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Norquist Sees Savings in Prison Reform

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The situation appears to have changed somewhat since. According to Jealous, Texas has been “ground zero” for NAACP members and tea party cooperation on criminal matters.

Julianne Thompson, a member of Georgia Tea Party Patriots, said activists in her state have worked with liberal groups on ethics issues and would be open to doing the same on prison reform. Atlanta tea partyers also co-hosted a candidate forum last year with the local NAACP chapter.

“Even though we may disagree on many other issues, on issues were we can find consensus and not compromise our principles ... we should try to work together,” Thompson said. “I do agree that we need to reduce prison populations among nonviolent offenders.”

Still, there is a broad gulf between the agendas of NAACP and Norquist’s Americans for Tax Reform on issues including health care, budget cuts and entitlement reform.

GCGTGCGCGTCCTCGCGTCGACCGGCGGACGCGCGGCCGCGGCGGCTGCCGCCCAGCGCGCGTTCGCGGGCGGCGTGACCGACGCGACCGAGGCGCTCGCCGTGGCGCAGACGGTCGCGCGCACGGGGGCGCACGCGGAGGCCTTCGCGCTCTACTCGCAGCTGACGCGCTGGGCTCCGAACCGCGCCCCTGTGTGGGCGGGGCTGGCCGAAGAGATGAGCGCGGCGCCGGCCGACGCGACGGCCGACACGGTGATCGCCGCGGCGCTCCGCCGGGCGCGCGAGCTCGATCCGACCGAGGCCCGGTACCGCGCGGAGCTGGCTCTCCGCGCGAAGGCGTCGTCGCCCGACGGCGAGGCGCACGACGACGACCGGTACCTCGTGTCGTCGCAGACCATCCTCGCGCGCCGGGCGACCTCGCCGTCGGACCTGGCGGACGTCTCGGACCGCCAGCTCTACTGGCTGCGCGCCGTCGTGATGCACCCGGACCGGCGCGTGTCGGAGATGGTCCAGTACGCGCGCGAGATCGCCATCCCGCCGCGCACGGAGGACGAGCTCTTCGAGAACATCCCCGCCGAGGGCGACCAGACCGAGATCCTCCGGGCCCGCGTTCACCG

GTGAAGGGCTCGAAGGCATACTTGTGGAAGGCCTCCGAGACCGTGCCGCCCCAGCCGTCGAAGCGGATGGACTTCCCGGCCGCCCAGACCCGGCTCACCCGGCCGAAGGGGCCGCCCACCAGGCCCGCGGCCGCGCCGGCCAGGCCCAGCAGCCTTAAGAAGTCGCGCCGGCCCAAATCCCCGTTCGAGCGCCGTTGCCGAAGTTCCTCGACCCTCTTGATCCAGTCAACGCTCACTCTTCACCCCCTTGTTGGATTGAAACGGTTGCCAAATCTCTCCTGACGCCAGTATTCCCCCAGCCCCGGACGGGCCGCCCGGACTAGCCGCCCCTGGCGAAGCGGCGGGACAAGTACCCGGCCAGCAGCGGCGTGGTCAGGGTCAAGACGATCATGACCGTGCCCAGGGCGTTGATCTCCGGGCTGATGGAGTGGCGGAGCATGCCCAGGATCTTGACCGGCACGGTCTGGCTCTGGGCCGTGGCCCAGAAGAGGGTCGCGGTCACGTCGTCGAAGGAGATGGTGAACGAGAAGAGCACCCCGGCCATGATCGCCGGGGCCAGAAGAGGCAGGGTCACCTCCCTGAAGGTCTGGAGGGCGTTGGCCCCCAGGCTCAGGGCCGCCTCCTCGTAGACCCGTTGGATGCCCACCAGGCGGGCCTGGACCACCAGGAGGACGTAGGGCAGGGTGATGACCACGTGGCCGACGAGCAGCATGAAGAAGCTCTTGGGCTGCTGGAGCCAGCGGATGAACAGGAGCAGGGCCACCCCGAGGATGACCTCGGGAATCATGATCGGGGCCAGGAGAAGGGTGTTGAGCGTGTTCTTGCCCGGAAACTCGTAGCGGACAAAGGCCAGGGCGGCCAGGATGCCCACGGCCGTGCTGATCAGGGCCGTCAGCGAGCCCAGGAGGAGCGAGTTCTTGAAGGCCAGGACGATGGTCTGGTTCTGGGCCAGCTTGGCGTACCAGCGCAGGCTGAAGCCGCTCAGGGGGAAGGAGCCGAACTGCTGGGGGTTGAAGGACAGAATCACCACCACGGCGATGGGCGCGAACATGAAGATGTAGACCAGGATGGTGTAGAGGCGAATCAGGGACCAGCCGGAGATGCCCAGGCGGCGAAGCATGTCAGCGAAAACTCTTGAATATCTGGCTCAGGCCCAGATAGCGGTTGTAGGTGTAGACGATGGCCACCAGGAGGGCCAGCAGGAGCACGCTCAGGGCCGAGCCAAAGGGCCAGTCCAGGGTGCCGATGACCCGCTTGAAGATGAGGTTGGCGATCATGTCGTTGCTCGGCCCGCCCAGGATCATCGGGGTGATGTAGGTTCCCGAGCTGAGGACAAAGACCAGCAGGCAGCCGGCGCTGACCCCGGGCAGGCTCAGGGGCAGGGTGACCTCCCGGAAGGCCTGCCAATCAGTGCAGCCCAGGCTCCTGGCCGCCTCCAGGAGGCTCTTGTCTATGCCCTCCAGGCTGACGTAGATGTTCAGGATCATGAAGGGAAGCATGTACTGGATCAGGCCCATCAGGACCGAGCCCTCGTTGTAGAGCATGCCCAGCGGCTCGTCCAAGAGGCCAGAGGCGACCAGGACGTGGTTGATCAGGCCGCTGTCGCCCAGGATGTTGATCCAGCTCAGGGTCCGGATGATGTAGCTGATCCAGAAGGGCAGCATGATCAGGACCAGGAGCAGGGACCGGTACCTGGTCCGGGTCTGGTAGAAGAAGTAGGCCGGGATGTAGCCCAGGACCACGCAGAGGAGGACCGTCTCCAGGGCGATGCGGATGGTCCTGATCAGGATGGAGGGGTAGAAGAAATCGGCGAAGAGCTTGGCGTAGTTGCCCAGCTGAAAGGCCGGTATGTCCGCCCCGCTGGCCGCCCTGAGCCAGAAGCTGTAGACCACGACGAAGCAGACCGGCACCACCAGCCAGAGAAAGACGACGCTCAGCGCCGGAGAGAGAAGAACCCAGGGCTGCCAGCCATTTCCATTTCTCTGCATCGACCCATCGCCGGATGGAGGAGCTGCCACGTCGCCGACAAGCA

Americans for Tax Reform, a conservative group that has praised Wisconsin Rep. Paul Ryan’s (R) budget proposal as a “home run for taxpayers,” supported efforts to repeal the health care law and has criticized labor unions for intimidating workers.

At a recent Senate Tea Party Caucus meeting, Norquist discussed the difference between conservatives and liberals, saying: “There are two teams in this country. Those of us who ask one thing of government: that is to leave us alone. And those people who ... view the proper role of government as taking things from some people, usually others, and giving them to others, usually them.”

That philosophical stance explains the limits to the partnership between Norquist and the NAACP. The NAACP says it believes the savings from prison reform should be pumped back into education, violence reduction programs and other social programs, while Norquist’s interest is strictly in cutting government spending.

“That is a point where we disagree,” Jealous said, but he prefers to focus on where his group can leverage common ground with Norquist, Gingrich and other conservatives.

“Just the fact that Grover Norquist and I can agree on what to do about the nation’s criminal system, how to make it better, how to make it more cost-effective, isn’t just a baby step, it is a very big step,” he said.

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